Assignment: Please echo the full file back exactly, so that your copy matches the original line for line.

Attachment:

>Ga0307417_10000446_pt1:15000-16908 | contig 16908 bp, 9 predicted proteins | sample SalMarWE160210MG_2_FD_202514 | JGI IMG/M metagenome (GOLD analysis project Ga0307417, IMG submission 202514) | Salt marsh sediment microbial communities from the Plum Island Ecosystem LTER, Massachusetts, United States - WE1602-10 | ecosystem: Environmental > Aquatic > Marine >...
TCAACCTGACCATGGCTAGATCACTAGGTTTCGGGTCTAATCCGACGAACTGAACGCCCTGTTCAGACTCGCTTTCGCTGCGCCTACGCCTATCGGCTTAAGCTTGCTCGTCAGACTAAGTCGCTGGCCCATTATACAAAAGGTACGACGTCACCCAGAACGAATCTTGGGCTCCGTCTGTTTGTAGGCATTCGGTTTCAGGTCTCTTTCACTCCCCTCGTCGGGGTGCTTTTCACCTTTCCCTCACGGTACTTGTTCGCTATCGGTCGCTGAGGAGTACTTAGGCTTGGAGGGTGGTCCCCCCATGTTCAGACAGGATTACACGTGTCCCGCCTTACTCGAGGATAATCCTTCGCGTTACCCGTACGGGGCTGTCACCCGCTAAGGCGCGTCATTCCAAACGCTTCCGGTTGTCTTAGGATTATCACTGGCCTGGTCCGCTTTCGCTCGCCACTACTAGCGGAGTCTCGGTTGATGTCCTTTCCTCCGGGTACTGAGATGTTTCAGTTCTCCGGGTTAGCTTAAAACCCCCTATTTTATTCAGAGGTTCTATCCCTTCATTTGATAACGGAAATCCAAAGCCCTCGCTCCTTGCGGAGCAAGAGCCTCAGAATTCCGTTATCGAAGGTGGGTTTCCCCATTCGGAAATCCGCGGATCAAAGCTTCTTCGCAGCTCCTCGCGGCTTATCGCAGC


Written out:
>Ga0307417_10000446_pt1:15000-16908 | contig 16908 bp, 9 predicted proteins | sample SalMarWE160210MG_2_FD_202514 | JGI IMG/M metagenome (GOLD analysis project Ga0307417, IMG submission 202514) | Salt marsh sediment microbial communities from the Plum Island Ecosystem LTER, Massachusetts, United States - WE1602-10 | ecosystem: Environmental > Aquatic > Marine >...
TCAACCTGACCATGGCTAGATCACTAGGTTTCGGGTCTAATCCGACGAACTGAACGCCCTGTTCAGACTCGCTTTCGCTGCGCCTACGCCTATCGGCTTAAGCTTGCTCGTCAGACTAAGTCGCTGGCCCATTATACAAAAGGTACGACGTCACCCAGAACGAATCTTGGGCTCCGTCTGTTTGTAGGCATTCGGTTTCAGGTCTCTTTCACTCCCCTCGTCGGGGTGCTTTTCACCTTTCCCTCACGGTACTTGTTCGCTATCGGTCGCTGAGGAGTACTTAGGCTTGGAGGGTGGTCCCCCCATGTTCAGACAGGATTACACGTGTCCCGCCTTACTCGAGGATAATCCTTCGCGTTACCCGTACGGGGCTGTCACCCGCTAAGGCGCGTCATTCCAAACGCTTCCGGTTGTCTTAGGATTATCACTGGCCTGGTCCGCTTTCGCTCGCCACTACTAGCGGAGTCTCGGTTGATGTCCTTTCCTCCGGGTACTGAGATGTTTCAGTTCTCCGGGTTAGCTTAAAACCCCCTATTTTATTCAGAGGTTCTATCCCTTCATTTGATAACGGAAATCCAAAGCCCTCGCTCCTTGCGGAGCAAGAGCCTCAGAATTCCGTTATCGAAGGTGGGTTTCCCCATTCGGAAATCCGCGGATCAAAGCTTCTTCGCAGCTCCTCGCGGCTTATCGCAGC